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I don't know about you, but most of my climber
friends and I have these ongoing "tick lists" that we
run all the time. It's so bad that whenever we're out climbing
or just talking to the other Valley climbers, in the back of our
minds we're always parsing the chit-chat: "Wow, Freddie did
Big Science on Tuesday, I've always wanted to get that one, today's
Wednesday, I can get out on Friday, it's been cold and the weather
report is for cold and cloudy until the weekend, it should still
be in by then, I wonder if John can get off work for the day, I
better call him now..."
Tuesday afternoon I got a call from Brad White, master climber
and part-owner of IMCS in North Conway. In spite of having climbed
in the Valley for close to 30 years, he still has one of the biggest
tick-lists going. It doesn't matter where we go, he's always pointing
out some climb along the way that's on his list. Ever since he
went along with me last winter when I ticked off Snot-Rocket, he'd
been talking about an ephemeral drool-to-a-drip that comes in on
the left side of that same buttress. He'd been eyeing it growing
for the past few weeks every time he came through the Notch. The
weather prediction for Wednesday was light snow in the morning
and temps in the low 30's and so he'd decided both it and he were
ready. Time to rock & roll!
He picked me up at 8:30 and after a few short stops for me to
snap pictures at Frankenstein, we got up to the top of the Notch.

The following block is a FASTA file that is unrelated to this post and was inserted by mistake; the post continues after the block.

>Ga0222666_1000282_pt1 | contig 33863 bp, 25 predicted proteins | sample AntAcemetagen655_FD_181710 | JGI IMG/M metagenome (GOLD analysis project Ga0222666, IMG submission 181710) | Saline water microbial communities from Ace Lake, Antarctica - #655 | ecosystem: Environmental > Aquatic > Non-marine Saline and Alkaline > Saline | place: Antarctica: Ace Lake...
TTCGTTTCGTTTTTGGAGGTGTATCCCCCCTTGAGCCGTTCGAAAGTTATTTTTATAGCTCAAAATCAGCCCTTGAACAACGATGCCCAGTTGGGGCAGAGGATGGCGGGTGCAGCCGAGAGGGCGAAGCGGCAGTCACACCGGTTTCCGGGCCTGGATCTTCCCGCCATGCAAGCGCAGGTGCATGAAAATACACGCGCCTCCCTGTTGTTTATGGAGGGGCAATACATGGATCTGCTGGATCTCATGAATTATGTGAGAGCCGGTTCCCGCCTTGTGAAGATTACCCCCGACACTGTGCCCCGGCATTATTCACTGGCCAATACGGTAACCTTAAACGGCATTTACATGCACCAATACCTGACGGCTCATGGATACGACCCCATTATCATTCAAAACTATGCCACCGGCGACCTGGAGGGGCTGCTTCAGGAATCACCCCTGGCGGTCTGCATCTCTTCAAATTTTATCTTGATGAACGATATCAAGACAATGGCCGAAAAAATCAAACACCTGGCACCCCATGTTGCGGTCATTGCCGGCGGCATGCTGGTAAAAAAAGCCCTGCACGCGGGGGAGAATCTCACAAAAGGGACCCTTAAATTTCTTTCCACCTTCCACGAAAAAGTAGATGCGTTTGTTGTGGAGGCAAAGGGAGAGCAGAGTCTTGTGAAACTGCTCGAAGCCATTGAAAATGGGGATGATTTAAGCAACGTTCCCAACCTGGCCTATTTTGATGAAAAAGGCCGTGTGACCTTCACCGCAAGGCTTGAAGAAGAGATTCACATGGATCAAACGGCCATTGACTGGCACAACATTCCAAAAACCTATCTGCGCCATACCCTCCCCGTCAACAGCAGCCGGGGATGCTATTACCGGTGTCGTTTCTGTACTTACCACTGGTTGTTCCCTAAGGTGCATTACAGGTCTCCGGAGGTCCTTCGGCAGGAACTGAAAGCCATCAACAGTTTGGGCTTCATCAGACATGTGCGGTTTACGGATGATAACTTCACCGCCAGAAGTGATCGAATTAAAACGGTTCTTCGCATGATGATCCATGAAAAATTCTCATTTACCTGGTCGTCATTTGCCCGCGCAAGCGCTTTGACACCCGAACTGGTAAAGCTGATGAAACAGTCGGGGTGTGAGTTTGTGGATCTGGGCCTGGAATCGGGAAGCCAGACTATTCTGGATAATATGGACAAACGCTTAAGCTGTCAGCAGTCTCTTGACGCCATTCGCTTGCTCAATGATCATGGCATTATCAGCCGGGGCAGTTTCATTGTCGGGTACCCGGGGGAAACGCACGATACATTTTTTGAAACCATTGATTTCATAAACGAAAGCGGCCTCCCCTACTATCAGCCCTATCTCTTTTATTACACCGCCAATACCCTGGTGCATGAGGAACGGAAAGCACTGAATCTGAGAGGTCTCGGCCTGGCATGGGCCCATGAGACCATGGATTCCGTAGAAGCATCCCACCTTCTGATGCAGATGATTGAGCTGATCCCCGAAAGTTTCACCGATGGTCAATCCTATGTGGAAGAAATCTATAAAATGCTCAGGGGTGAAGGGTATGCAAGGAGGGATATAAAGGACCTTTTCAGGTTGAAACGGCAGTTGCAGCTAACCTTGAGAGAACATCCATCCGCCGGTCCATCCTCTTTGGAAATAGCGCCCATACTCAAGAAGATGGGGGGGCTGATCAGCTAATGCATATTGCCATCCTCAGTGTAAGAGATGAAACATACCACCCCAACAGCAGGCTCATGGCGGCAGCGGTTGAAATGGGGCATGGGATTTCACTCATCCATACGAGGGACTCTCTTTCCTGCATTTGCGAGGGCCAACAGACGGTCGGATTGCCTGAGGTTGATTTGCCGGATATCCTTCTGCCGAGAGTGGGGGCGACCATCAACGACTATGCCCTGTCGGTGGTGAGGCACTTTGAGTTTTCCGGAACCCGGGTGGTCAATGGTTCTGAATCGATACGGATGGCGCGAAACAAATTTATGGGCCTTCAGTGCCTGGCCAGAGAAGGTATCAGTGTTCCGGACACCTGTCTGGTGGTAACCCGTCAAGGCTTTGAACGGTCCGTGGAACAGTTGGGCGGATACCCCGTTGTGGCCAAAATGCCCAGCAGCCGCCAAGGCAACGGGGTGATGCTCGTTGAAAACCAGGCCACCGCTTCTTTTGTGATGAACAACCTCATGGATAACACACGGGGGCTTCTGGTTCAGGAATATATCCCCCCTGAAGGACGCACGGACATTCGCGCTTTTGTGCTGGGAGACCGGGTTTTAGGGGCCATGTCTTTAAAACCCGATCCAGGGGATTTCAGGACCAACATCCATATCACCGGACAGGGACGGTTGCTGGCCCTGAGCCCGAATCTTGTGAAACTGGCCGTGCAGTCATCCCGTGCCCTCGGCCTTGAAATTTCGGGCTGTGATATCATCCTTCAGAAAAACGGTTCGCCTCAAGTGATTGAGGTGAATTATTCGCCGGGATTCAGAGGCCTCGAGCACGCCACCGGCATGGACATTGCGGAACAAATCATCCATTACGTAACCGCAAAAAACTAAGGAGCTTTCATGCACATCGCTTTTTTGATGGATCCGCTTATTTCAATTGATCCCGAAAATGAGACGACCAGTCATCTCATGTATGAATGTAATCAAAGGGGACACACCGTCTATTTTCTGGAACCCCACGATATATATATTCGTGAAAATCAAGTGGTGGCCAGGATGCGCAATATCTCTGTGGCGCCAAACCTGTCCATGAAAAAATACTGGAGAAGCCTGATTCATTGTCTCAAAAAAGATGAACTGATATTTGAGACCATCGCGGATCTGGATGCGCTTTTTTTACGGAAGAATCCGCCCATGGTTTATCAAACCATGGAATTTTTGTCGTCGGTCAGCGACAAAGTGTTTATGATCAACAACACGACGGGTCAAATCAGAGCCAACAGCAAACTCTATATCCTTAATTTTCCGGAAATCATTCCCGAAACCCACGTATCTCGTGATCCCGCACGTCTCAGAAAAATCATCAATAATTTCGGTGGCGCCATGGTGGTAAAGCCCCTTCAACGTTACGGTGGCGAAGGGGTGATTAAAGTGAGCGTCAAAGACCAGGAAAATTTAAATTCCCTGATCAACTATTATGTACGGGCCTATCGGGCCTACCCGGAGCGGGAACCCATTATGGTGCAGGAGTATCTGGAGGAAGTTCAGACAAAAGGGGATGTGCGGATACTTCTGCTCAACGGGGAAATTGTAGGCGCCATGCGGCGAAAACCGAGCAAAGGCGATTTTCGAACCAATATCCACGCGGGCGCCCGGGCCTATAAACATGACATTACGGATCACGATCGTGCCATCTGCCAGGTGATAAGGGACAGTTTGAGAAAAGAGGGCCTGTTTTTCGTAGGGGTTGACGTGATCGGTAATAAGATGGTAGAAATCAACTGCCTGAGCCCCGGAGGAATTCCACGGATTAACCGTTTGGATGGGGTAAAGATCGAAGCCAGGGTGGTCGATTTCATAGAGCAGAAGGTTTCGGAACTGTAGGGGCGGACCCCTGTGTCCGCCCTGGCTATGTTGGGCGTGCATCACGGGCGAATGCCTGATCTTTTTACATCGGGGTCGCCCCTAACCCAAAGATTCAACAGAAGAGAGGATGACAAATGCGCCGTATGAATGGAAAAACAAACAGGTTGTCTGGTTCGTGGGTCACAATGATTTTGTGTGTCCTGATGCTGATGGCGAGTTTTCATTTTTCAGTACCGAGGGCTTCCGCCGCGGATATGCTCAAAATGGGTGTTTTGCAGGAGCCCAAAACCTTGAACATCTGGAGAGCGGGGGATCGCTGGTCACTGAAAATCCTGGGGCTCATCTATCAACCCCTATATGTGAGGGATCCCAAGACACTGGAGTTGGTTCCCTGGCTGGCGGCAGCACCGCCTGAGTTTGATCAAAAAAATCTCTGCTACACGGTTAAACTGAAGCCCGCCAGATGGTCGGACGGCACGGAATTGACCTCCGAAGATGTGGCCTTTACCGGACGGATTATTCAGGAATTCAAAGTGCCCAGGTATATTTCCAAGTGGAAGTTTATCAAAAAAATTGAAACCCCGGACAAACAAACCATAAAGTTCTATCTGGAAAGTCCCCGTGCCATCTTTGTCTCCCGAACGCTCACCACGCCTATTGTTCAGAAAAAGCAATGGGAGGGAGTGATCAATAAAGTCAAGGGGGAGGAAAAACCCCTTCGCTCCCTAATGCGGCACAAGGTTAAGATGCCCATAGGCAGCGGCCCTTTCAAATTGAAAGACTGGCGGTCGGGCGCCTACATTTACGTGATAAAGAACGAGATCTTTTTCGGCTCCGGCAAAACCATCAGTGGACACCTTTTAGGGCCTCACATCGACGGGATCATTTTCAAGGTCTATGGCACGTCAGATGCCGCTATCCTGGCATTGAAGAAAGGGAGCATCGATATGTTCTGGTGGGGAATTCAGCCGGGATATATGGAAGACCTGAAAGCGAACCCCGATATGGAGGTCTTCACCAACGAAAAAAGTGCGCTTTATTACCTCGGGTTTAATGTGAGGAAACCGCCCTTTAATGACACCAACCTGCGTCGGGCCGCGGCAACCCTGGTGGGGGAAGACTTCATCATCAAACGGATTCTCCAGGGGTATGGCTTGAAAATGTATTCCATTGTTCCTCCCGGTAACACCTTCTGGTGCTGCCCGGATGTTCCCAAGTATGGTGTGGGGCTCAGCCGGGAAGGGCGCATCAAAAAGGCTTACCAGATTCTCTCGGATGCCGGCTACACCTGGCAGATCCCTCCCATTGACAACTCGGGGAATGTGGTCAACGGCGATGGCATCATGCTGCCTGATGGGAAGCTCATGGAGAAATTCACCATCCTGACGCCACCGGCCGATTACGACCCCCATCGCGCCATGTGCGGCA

For starters, it was anything but light snow and the temps were
far from the low 30's. In fact it more like heavy wind gusts, blowing
snow and temps in the low 20's. Shall we say - Full
I was thankful I'd thrown a balaclava, Gortex jacket and my heavy
gloves in the bottom of the pack a few weeks ago. <wry grin>
As we walked down the tracks I was surprised to see a newly erected
gate with a prominent STOP sign on it. Apparently this was to keep
the snowmobile riders from going any further down the tracks. I
was happy to see it there. It's hard to imagine hiking down the
tracks with the snowmobiles zipping past.
When we got to Snot Rocket we walked around the left side of the
buttress. The ice looked surprisingly good, but we wouldn't be
able to tell how the column up on the ledge would be until Brad
got up there. We put on crampons and hiked up the slope to the
base of the climb. We were sheltered from the wind in the trees
but it was still very cold. I had to take off my gloves for a minute
to get my harness on and my fingers got instantly numb. Both of
us commented how the first time this season that our hands had
been that cold. In a very short time we were ready and Brad headed
The ice was really thin at the start, but Brad got surprisingly
good sticks right
away. It made him feel good about the climbing. He got in several
short screws as he worked his way up to the ledge and a great
nut in the right-hand wall just before he made the
move onto the ledge. There were several cracks in the wall and
I remembered that Doug Madera, Mark Richie and Mark Wilford had
put up a new route on that wall over the Ice Festival weekend last
year. As I remember it Doug told me later that they used mark Richie's
amazing strength to get the gear in. Then when he came down and
the others sent the route.
Brad got to the ledge and hit the pillar. It gave off a hollow
sound and some of the ice near the bottom shattered. It wasn't
too confidence-inspiring. He poked around and found a good nut
and purple Camelot placement in the rock behind the pillar, plus
he got a sling on the tree to the left, all together making him
somewhat happy. He
tapped his way up, dropping off some large chunks
of pillar as he went. Of course he didn't put any screws for the